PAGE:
When you live in New York City, Manhattan in particular, space is limited and at a premium. Anyone here will tell you that ten years ago, you had few options when it came to storage. If you had parents or other relatives in the suburbs, you were set. You’d just drop all of your stuff off in their basement in New Jersey or Long Island and go out there when you needed it. But if you didn’t have family out there, forget it. Your only other choice back then was to get an actual storage unit in a warehouse. Hell, they were so expensive, you might as well invest the money in getting a bigger apartment. The only other choice was to do what most of us have always done; throw out everything you own about once a year.
But you know how it is. There are some items that have greater sentimental value than others. My trophies for instance. I sure as hell didn’t need them around, but it seems weird to throw them out. And my grandfather’s lamp? Or the coffee table I collaged with my drawings? These are obviously not items one needs to keep around to add to the clutter, but how could I possibly throw them away? And then there’s Evelyn’s things. She used to have a rule that if she didn’t wear a garment in a whole year, it got thrown out, not because she didn’t love it, mind you, but just because we simply didn’t have the space. Once we got our first Time-space Mini-Storage Portal, that all changed. She could keep absolutely every piece of clothing she’d ever bought. The first one we got was three feet by three feet by five feet. It didn’t take long to fill that one. Now, we are up to six hundred cubic feet of other-dimensional storage and we haven’t had to throw out a single thing since. Our apartment is empty save for the bed and couple pieces of furniture. All the clutter is gone. We just turn on the generator, wave our hands over the field and the doorway opens. The conveyer comes out, you put the stuff on it, it goes in and voila, it’s out of sight. Where it goes? I’ll be honest, I still don’t quite understand that part. But then again, I still don’t know understand how a phone works, but that doesn’t stop me from making calls.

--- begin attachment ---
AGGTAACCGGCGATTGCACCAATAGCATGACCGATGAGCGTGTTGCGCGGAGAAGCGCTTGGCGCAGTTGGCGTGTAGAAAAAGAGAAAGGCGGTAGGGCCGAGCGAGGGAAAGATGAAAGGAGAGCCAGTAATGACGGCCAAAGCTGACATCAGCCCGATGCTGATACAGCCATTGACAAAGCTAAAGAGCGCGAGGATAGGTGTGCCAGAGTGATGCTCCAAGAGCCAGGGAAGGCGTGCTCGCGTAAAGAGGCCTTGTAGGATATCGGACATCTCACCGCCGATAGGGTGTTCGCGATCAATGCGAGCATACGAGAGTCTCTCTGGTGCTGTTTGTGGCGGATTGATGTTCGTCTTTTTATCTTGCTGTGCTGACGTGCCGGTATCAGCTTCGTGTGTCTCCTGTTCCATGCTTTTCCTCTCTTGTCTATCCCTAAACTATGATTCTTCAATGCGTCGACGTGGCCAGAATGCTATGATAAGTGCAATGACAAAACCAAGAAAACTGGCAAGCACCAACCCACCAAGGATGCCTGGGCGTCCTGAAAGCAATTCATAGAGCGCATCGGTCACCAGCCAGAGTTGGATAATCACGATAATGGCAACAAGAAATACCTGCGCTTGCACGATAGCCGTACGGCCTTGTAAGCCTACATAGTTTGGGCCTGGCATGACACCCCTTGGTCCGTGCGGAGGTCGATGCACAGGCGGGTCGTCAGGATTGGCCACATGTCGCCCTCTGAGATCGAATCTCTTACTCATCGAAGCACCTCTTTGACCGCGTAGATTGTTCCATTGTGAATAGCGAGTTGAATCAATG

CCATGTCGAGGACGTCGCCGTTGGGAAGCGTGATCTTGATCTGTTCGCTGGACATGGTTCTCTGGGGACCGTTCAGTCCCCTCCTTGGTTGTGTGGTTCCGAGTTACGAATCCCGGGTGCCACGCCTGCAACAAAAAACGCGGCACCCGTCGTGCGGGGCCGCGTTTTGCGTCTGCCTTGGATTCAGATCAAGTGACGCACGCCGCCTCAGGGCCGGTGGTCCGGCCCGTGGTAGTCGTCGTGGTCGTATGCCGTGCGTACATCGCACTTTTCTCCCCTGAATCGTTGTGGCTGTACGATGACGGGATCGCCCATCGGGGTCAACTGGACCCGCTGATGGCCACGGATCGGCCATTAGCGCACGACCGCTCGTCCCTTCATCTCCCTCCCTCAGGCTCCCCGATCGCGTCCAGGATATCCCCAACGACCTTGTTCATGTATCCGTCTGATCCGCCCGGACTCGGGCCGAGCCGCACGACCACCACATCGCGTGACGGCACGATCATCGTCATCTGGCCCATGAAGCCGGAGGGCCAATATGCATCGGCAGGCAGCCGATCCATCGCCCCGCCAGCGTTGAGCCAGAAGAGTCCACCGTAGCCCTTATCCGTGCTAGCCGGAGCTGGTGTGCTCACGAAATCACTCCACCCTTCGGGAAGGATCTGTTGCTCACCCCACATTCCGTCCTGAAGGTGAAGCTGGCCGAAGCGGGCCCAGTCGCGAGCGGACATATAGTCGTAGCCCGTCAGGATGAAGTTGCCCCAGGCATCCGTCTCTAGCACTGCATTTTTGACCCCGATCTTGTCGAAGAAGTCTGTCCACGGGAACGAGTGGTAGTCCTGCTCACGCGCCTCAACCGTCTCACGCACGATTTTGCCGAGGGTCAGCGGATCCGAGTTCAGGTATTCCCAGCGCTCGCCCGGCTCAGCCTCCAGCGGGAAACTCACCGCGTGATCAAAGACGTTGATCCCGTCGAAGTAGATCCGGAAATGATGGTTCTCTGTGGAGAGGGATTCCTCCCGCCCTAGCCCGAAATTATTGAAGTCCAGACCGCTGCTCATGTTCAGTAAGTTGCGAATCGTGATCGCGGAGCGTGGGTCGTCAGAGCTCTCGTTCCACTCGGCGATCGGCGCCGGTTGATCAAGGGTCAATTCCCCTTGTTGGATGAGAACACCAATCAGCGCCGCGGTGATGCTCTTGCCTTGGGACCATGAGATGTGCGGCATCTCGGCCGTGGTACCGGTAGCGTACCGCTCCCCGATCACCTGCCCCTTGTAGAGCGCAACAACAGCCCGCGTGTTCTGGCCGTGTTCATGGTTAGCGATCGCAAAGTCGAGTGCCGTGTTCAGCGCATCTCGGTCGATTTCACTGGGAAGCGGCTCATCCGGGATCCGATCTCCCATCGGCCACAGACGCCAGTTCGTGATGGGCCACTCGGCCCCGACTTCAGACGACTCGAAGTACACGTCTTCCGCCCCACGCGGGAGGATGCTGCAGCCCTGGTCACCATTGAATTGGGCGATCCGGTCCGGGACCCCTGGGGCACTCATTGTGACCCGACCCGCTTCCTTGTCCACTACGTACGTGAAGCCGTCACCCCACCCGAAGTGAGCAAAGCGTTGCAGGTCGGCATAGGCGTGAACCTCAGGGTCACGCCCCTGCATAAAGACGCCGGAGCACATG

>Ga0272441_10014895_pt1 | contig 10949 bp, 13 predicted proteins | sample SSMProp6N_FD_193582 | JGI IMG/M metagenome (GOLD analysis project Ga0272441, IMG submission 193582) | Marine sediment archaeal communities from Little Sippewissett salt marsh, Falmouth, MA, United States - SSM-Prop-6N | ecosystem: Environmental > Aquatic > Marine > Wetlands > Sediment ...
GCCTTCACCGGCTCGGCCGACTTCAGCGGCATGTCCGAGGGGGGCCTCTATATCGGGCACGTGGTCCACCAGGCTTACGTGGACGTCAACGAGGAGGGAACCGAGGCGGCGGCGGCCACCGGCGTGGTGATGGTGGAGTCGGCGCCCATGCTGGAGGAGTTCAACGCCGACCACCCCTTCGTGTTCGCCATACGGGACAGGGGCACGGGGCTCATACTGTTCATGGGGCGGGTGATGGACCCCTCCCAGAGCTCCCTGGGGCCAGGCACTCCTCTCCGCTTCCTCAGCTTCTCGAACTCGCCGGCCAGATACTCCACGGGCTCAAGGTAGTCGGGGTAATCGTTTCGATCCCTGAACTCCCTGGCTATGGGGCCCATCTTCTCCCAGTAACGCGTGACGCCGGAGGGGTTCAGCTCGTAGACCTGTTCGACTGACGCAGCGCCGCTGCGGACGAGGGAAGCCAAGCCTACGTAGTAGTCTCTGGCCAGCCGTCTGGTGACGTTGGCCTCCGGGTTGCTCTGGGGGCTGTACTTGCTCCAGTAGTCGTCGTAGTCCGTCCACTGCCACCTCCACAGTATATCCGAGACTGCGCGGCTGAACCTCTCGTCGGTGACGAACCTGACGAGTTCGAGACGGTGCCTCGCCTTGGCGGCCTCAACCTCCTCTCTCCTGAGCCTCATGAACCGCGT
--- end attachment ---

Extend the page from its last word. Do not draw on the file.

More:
“What are you thinking about, ” asked Evelyn out of the silence.
“I was thinking about how beautiful you are.” I said and we smiled at each other.

Glancing passed her out the window I noticed the hospital. The rear end of it, which faces the highway seemed different somehow, more spacious. “What’s different about the hospital?” I asked “Didn’t it used to be closer to the road?”
She turned her head to look. “No, it’s not further away. They just got rid of all of the garbage bins. It just seems further away because there’s all that extra room there now”.

“Well, then if there’s no bins, what do they put all of their garbage in now?”

She turned to me with a wry smile, “Oh, the bins are still there, you just can’t see them.” and mimicking the voice of a cheesy television announcer she continued, “Fractal Friends, Expand your world!” and she playfully shot me with two imaginary guns. “Pow! pow!”
“Other-dimensional garbage disposal?” I mused, “that’s kind of brilliant, isn’t it?”

She put her compact away and pointed over my shoulder to the base of the Brooklyn Bridge, “That’s nothing”, she said, “Look over there. See what’s missing?” I scanned the Brooklyn waterfront under the bridge but nothing seemed particularly awry. “Come on”, she nudged, “think about it. Big, black, two huge smoke stacks?”

“Oh! The waste treatment plant!”

“Right.” she said.
“It’s gone.” I continued. “Wait, they didn’t push it into a portal did they?”

Evelyn laughed, “Oh, I’m sure they would have if they could. But they can’t do that. That would mean people would have to work in the other dimension and I don’t think that’s terribly safe or maybe even possible.”
“So where is it then?”

“They tore it down to put up some condos,” she said. “They tore it down because we don’t need it anymore. Do you know why that is?” I shook my head. “We don’t need it anymore because now we just push all of our garbage into the other dimension.”
“Come on, that’s not true.” I barked.

“Yeah, it is, actually. Remember that huge landfill on the way to my mother’s? It’s not there anymore. I mean, it is, but you can’t see it. They shoved it into a giant rift and built a mall in its place. My mother and I went the last time I was out there.”
“A mall and a garbage dump inhabiting the same space. There’s a joke in there somewhere. Honestly, I didn’t even know you can do that. I mean on that scale.”

“Our storage unit is small because we don’t have a lot of money. But the city? They can afford to put a whole building in one. You need to watch the news more often,” she said. “There are all sorts of strange things happening in our world.”
Suddenly, the car came to an abrupt halt. “What’s going on?” I asked.

“It looks like a traffic jam” she offered craning her neck to see out the front window of the car.

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